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Anatomy Of An Infographic

Infographics are a go-to bread & butter staple in our visual communications pantry. For websites, videos, presentations, data sheets and bumperstickers, it’s hard for us not to find a key concept that would not be glorified by creating an infographic of it. On top of fame and glory, there is solid thinking behind the question of “why infographic”. The following is a cursory guide to the answer. If you have a concept that needs to resonate and retain in the mind of your market, an infographic might be right for you. Hire a pro or DIY, here’s the what, why and how kick-start.



An infographic is simply a visual design that communicates a concept, idea, process or statistic using text, graphics, illustration, form and function to create awareness, understanding, and even action. Infographics take information to a different cognitive level than language alone can, adding visual meaning and context to written language. In addition to organizing elements, a worthy infographic should also have a Gestalt Effect (the minds ability to make a meaningful whole out of a group of individual elements). It’s seeing the big picture. Simplest case is how we see a box when looking at four equal lines joined at their end points. Yes, a pie chart or bar graph is technically an infographic. Like a hard boiled egg is technically French Cuisine. Looking beyond the powerpoint menu items though, there is a world of complex and compelling information just dying in the body copy of your corporate web site. Set it free!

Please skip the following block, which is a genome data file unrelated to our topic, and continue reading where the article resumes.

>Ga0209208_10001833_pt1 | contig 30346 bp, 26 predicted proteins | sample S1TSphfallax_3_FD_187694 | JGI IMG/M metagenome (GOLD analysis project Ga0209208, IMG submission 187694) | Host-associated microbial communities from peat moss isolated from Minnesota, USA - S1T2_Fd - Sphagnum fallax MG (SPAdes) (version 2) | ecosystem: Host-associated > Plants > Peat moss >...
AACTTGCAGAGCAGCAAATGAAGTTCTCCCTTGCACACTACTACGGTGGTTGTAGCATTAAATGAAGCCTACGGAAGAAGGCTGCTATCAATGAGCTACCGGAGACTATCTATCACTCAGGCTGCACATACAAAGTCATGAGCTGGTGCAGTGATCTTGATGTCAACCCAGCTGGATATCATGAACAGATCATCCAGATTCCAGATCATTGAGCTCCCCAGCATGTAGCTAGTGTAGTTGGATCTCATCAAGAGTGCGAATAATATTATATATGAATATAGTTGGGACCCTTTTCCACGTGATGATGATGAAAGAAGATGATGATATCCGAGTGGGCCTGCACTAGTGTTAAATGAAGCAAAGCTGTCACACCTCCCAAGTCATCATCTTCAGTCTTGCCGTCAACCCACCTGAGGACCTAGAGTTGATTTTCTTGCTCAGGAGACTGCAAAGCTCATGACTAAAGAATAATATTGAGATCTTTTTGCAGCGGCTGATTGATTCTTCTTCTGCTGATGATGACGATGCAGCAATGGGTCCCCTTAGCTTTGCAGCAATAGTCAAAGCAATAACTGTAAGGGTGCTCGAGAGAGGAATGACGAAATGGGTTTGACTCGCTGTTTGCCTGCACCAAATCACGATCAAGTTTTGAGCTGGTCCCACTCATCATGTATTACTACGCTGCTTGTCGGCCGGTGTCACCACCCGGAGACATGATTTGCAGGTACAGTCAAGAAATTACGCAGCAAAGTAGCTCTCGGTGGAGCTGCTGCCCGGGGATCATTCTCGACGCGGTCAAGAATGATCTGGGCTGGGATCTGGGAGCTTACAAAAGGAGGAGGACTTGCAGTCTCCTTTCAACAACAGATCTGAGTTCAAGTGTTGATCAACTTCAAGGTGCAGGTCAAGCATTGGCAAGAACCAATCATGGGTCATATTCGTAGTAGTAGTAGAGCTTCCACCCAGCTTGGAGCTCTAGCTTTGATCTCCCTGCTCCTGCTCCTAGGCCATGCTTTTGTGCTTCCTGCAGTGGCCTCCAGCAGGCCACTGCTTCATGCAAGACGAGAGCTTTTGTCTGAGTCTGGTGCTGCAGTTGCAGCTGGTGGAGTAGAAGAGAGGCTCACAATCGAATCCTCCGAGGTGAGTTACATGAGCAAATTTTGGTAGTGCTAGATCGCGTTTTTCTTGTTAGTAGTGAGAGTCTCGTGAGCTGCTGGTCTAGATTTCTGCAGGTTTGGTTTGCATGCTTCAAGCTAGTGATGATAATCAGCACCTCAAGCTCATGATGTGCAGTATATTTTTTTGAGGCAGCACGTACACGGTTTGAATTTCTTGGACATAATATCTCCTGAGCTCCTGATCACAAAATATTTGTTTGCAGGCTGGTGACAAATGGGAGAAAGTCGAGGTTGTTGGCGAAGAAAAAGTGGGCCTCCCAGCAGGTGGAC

What makes an idea or concept infographic worthy? The answer to that question is more questions. Is the idea you need to get across conceptual? Does it deserve to rise above the noise? Is understanding its form as important as understanding its definition or components? Is seeing the big picture dependent on seeing all its moving parts in relation to each other? Is it an idea that is hard to explain, but simple or profound in its impact? An infographic brings the visual side of our brain to the party. Learning specialists say 4 out of 5 people are visual learners. That’s nonsense.

We are all visual learners (the blind may substitute touch here). All of us to a greater or lesser degree rely on visual and spacial reasoning to put our world into context. Infographics are what separate marketing communications from term papers, they not only add context and show relationships, they can add visual flavor that can literally change the way you "feel" about the information. Whether you are differentiating your service story from your competitors, or differentiating the mens room from the ladies room, an infographic can make the difference.



1. Define the problem.

Start with the final objective. What is it that is most important to understand or impression to walk away with. Write that down and refer to it when reviewing your design. It’s easy to get wrapped up in lovely details only to discover that the main idea got lost along the way. Write down any subjective qualities you want it to end up with. Identify any critical points it needs to make. This list is now your bar to reach.

2. Determine what kind of idea it is. (the form to it’s function)

There are as many types and combinations as there are ideas needing visualization. Here are some common forms as a starting point: